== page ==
Hyatt shows how to damage a brand

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Nigelinoz

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Not sure if this is the best forum for this article.
Hyatt shows how to damage a brand-24 September, 2009

The entire travel industry might learn some lessons from three Boston Hyatt hotels that fired their entire maid staffs and outsourced their positions to a third-party vendor at a lower cost.

“Looking for a sure-fire way to do a little damage to your brand? Follow these two simple steps,” wrote the Harvard Review.

1. Make the decision to fire a very important yet modestly paid sector of your work force. Fire the entire lot of them.

2. Outsource their positions to a third-party vendor who will bring in contractors to do their jobs at a lower cost. But -- and this is critical -- before you fire them, trick your workers into training the people who will replace them.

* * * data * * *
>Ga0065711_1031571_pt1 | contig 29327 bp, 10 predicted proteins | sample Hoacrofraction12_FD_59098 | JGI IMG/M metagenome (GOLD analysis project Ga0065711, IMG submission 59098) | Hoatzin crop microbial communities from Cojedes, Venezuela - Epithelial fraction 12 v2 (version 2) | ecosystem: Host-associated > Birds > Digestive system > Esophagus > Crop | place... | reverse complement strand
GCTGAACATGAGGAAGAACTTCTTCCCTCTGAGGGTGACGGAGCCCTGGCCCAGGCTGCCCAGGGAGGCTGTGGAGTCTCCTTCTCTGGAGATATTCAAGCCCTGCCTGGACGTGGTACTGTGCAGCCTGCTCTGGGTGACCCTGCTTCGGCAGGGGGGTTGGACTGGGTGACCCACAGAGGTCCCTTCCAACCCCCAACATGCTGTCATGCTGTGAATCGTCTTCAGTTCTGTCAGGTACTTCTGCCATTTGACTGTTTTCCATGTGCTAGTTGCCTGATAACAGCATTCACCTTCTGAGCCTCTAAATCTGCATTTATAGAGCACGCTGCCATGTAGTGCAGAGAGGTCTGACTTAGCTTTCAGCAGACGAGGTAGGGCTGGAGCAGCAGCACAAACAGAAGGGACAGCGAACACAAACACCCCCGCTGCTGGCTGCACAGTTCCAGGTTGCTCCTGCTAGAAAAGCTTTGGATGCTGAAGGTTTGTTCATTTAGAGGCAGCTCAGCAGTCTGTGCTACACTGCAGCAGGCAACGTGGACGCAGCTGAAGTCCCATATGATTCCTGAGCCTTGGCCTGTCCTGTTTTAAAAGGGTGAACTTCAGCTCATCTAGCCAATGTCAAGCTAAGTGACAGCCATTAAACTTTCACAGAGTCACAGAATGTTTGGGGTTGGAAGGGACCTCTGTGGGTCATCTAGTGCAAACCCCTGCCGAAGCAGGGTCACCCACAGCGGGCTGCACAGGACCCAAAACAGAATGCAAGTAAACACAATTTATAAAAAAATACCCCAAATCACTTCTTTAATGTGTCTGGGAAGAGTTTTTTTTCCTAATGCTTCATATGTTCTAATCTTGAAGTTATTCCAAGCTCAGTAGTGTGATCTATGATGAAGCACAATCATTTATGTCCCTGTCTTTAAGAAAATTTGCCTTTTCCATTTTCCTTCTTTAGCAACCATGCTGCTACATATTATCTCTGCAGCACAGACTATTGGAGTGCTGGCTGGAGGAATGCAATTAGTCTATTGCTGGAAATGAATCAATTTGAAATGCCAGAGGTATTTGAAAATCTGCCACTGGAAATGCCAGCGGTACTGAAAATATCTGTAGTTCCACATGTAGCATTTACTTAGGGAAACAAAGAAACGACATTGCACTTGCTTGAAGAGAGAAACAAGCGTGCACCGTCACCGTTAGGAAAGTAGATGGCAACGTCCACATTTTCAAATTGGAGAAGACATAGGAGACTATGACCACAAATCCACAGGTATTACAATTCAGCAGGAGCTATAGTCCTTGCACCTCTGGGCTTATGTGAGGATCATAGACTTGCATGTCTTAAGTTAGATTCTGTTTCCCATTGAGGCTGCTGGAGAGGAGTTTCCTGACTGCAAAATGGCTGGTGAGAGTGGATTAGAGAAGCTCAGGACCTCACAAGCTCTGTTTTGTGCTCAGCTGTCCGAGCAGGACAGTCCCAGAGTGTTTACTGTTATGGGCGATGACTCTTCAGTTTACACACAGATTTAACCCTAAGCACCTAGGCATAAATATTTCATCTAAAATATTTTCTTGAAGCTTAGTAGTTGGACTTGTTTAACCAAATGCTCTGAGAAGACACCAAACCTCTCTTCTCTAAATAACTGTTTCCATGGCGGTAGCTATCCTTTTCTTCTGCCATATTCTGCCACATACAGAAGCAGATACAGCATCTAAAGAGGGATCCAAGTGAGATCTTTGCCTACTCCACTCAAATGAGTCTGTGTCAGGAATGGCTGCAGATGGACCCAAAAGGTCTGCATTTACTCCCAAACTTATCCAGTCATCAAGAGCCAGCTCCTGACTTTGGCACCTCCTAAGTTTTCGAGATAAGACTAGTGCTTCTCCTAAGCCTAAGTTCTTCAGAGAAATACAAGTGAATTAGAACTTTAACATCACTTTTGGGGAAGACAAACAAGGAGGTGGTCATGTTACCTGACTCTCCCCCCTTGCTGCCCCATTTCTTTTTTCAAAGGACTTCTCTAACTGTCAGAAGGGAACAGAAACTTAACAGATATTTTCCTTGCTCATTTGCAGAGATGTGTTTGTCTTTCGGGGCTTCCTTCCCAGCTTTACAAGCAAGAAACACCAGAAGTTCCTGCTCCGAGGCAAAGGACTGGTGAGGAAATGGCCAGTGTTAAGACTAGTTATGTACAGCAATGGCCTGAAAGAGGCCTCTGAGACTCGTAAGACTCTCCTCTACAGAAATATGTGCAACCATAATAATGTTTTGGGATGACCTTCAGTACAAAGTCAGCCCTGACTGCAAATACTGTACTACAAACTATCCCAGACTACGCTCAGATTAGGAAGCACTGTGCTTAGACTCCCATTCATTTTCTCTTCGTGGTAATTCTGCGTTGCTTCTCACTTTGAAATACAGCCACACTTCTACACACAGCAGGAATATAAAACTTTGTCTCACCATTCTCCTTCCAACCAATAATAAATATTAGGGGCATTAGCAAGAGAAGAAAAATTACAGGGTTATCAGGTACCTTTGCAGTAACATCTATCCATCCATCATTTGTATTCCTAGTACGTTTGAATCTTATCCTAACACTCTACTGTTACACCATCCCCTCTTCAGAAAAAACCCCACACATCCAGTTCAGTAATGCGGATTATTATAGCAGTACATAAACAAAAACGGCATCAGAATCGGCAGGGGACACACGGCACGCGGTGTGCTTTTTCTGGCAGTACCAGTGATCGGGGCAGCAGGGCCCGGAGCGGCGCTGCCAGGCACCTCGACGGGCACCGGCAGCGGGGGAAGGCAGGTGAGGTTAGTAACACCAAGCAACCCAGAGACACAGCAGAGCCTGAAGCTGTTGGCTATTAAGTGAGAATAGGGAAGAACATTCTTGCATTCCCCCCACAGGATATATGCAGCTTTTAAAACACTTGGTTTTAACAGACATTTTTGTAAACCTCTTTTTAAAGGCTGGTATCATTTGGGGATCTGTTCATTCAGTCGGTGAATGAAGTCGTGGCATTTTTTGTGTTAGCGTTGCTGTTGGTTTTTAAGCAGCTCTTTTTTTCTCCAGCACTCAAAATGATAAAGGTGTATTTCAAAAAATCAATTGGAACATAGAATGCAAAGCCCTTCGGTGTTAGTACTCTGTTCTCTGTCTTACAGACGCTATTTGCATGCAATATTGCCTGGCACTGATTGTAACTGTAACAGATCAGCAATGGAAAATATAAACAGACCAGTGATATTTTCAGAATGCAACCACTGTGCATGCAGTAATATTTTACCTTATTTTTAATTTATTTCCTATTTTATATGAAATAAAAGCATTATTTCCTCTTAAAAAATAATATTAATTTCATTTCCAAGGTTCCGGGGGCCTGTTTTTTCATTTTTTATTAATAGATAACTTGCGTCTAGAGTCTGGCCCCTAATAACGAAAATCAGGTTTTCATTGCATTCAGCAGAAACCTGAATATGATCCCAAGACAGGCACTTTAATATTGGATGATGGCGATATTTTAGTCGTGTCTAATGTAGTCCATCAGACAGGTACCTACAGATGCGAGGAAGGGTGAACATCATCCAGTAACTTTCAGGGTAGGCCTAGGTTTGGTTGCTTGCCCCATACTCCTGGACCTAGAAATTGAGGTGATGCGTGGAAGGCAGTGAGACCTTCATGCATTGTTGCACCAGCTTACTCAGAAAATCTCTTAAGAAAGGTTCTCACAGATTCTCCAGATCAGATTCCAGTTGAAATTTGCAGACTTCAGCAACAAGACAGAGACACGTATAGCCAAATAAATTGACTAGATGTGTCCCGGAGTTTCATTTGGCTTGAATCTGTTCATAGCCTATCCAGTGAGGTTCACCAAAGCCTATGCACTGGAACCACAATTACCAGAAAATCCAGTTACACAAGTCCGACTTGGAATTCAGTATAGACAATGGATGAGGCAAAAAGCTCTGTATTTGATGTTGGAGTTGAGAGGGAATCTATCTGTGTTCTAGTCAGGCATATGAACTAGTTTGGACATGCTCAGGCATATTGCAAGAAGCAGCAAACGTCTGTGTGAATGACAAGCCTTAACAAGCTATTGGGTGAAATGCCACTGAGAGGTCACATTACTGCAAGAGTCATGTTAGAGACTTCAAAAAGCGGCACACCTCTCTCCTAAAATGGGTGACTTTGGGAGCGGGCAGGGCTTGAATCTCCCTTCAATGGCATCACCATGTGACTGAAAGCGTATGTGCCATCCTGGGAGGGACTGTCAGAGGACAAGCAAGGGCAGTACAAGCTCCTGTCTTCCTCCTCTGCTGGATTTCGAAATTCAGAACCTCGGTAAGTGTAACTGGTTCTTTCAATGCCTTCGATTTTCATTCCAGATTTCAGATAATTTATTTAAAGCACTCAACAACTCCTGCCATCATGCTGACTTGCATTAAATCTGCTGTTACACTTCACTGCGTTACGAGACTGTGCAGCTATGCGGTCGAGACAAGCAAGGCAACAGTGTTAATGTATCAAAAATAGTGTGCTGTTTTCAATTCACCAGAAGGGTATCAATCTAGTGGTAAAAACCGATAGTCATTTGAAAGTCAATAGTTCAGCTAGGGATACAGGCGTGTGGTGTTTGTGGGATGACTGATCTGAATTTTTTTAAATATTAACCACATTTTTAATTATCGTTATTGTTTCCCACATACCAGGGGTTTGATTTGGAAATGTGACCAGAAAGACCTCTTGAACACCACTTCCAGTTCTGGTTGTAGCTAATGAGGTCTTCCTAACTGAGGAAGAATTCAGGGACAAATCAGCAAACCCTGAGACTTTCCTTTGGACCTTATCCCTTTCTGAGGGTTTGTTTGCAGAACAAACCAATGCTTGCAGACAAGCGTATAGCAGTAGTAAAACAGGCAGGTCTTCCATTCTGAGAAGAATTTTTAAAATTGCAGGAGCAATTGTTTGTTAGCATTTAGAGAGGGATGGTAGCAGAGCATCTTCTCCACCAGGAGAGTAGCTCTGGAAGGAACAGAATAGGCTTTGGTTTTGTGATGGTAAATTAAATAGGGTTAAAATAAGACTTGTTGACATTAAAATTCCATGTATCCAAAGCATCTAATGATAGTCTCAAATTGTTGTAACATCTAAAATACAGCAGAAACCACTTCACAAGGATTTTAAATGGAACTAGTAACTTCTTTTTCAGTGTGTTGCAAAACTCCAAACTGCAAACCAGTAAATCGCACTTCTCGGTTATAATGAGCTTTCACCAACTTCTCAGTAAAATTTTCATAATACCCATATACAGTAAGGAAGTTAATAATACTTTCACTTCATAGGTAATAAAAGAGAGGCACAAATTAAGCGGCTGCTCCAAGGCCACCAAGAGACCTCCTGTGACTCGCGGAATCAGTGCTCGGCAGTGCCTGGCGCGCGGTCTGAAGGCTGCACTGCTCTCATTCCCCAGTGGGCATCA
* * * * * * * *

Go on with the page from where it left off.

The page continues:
The hotel disputes this but the newspaper report said the maids were told they were training “vacation replacements.” This vacation, however, was permanent.

The Boston Globe newspaper reported that at last count, more than 584 comments had been posted on the newspaper site about Hyatt’s actions. The article has been among the site’s most e-mailed pieces of content. There were demonstrations and pledges from participants that they would never again stay at Hyatt.

“For a hotel, housekeeping is not trivial,” reports the Review.

Hyatt is a hospitality company, the report says. Hospitality companies rely on the currency of brand maintained by superior customer service -- to sustain and grow their businesses.

“Is this the way you'd want your management treating your fellow workers? Would this inspire you to go ‘above and beyond’ for your customers? To do your job at its highest level?” the report asks.

This has turned into front page news,the governor has threatened to boycott Hyatt hotels.
Governor threatens a Hyatt boycott - The Boston Globe
 

Nigelinoz